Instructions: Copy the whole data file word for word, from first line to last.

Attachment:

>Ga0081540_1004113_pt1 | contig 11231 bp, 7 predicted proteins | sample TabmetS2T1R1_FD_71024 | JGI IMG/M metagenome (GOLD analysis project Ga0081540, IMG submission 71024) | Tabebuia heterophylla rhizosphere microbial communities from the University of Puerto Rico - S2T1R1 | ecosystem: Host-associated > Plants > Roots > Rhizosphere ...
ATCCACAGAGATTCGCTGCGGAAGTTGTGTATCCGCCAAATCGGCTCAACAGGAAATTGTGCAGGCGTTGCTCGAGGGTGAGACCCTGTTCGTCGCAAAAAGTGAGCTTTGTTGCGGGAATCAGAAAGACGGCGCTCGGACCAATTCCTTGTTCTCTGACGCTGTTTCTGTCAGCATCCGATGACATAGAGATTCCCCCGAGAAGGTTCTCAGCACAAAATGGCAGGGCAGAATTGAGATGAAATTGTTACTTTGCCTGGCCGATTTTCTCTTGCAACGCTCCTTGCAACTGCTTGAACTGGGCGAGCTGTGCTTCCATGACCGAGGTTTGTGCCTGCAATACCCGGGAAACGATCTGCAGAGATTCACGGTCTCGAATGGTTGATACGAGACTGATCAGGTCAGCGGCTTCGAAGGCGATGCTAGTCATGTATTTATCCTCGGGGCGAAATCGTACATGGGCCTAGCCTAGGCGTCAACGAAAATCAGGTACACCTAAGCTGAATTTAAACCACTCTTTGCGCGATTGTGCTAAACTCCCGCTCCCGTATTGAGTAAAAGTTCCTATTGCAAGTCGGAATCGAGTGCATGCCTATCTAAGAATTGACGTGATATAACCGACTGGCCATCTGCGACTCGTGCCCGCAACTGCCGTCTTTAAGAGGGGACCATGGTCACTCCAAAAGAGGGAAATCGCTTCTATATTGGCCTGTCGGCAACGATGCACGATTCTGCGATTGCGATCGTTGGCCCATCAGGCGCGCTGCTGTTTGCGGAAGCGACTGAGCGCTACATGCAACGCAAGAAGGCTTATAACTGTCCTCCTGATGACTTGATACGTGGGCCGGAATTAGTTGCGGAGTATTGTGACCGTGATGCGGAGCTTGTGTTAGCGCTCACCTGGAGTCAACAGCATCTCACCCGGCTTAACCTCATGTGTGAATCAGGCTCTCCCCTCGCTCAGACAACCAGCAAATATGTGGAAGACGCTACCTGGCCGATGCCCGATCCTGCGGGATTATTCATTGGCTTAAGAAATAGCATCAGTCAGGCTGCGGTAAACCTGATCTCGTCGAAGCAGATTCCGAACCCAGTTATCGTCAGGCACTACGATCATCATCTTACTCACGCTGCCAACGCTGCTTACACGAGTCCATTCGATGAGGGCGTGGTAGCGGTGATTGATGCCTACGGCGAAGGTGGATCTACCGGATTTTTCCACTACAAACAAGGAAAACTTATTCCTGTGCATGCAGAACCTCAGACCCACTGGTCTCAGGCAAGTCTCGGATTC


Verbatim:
>Ga0081540_1004113_pt1 | contig 11231 bp, 7 predicted proteins | sample TabmetS2T1R1_FD_71024 | JGI IMG/M metagenome (GOLD analysis project Ga0081540, IMG submission 71024) | Tabebuia heterophylla rhizosphere microbial communities from the University of Puerto Rico - S2T1R1 | ecosystem: Host-associated > Plants > Roots > Rhizosphere ...
ATCCACAGAGATTCGCTGCGGAAGTTGTGTATCCGCCAAATCGGCTCAACAGGAAATTGTGCAGGCGTTGCTCGAGGGTGAGACCCTGTTCGTCGCAAAAAGTGAGCTTTGTTGCGGGAATCAGAAAGACGGCGCTCGGACCAATTCCTTGTTCTCTGACGCTGTTTCTGTCAGCATCCGATGACATAGAGATTCCCCCGAGAAGGTTCTCAGCACAAAATGGCAGGGCAGAATTGAGATGAAATTGTTACTTTGCCTGGCCGATTTTCTCTTGCAACGCTCCTTGCAACTGCTTGAACTGGGCGAGCTGTGCTTCCATGACCGAGGTTTGTGCCTGCAATACCCGGGAAACGATCTGCAGAGATTCACGGTCTCGAATGGTTGATACGAGACTGATCAGGTCAGCGGCTTCGAAGGCGATGCTAGTCATGTATTTATCCTCGGGGCGAAATCGTACATGGGCCTAGCCTAGGCGTCAACGAAAATCAGGTACACCTAAGCTGAATTTAAACCACTCTTTGCGCGATTGTGCTAAACTCCCGCTCCCGTATTGAGTAAAAGTTCCTATTGCAAGTCGGAATCGAGTGCATGCCTATCTAAGAATTGACGTGATATAACCGACTGGCCATCTGCGACTCGTGCCCGCAACTGCCGTCTTTAAGAGGGGACCATGGTCACTCCAAAAGAGGGAAATCGCTTCTATATTGGCCTGTCGGCAACGATGCACGATTCTGCGATTGCGATCGTTGGCCCATCAGGCGCGCTGCTGTTTGCGGAAGCGACTGAGCGCTACATGCAACGCAAGAAGGCTTATAACTGTCCTCCTGATGACTTGATACGTGGGCCGGAATTAGTTGCGGAGTATTGTGACCGTGATGCGGAGCTTGTGTTAGCGCTCACCTGGAGTCAACAGCATCTCACCCGGCTTAACCTCATGTGTGAATCAGGCTCTCCCCTCGCTCAGACAACCAGCAAATATGTGGAAGACGCTACCTGGCCGATGCCCGATCCTGCGGGATTATTCATTGGCTTAAGAAATAGCATCAGTCAGGCTGCGGTAAACCTGATCTCGTCGAAGCAGATTCCGAACCCAGTTATCGTCAGGCACTACGATCATCATCTTACTCACGCTGCCAACGCTGCTTACACGAGTCCATTCGATGAGGGCGTGGTAGCGGTGATTGATGCCTACGGCGAAGGTGGATCTACCGGATTTTTCCACTACAAACAAGGAAAACTTATTCCTGTGCATGCAGAACCTCAGACCCACTGGTCTCAGGCAAGTCTCGGATTC